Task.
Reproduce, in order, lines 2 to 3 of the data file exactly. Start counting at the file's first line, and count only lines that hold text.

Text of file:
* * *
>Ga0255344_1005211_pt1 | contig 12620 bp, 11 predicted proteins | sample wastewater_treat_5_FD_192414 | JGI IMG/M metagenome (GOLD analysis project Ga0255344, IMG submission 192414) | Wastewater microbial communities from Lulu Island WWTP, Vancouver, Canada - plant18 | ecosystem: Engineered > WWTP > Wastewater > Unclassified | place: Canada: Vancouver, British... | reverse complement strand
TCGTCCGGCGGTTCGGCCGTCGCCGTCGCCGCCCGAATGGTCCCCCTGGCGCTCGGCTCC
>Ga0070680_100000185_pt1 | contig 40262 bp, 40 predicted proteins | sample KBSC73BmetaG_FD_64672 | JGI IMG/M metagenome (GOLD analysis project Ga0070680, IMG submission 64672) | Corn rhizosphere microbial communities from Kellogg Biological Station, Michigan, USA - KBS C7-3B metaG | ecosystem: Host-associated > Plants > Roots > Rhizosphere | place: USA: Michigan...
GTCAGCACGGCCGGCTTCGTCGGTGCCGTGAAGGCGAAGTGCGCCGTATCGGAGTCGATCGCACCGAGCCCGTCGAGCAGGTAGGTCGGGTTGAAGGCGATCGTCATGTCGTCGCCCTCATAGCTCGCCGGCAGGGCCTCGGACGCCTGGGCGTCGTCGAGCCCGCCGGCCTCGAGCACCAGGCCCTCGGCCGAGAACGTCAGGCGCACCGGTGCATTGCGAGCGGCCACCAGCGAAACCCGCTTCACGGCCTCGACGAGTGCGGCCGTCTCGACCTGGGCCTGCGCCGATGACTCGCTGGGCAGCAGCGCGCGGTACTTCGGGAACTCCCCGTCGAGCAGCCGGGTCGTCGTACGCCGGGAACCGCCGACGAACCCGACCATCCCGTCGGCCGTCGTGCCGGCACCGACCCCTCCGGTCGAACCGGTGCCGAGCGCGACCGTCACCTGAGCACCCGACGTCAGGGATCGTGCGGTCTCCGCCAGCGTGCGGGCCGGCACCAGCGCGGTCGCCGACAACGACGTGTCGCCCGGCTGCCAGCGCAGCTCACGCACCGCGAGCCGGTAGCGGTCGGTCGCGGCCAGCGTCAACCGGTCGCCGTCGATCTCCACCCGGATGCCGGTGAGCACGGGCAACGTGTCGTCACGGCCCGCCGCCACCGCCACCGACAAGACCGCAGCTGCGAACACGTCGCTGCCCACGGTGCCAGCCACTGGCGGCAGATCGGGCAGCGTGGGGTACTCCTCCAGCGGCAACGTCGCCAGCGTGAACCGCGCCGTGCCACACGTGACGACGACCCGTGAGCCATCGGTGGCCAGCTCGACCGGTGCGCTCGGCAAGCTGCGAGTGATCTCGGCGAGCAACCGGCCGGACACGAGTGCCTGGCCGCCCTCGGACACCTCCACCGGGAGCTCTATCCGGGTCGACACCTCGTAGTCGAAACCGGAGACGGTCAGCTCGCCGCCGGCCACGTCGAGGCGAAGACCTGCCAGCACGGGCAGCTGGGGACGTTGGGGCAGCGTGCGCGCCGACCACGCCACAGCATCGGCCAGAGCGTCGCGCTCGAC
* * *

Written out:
TCGTCCGGCGGTTCGGCCGTCGCCGTCGCCGCCCGAATGGTCCCCCTGGCGCTCGGCTCC
>Ga0070680_100000185_pt1 | contig 40262 bp, 40 predicted proteins | sample KBSC73BmetaG_FD_64672 | JGI IMG/M metagenome (GOLD analysis project Ga0070680, IMG submission 64672) | Corn rhizosphere microbial communities from Kellogg Biological Station, Michigan, USA - KBS C7-3B metaG | ecosystem: Host-associated > Plants > Roots > Rhizosphere | place: USA: Michigan...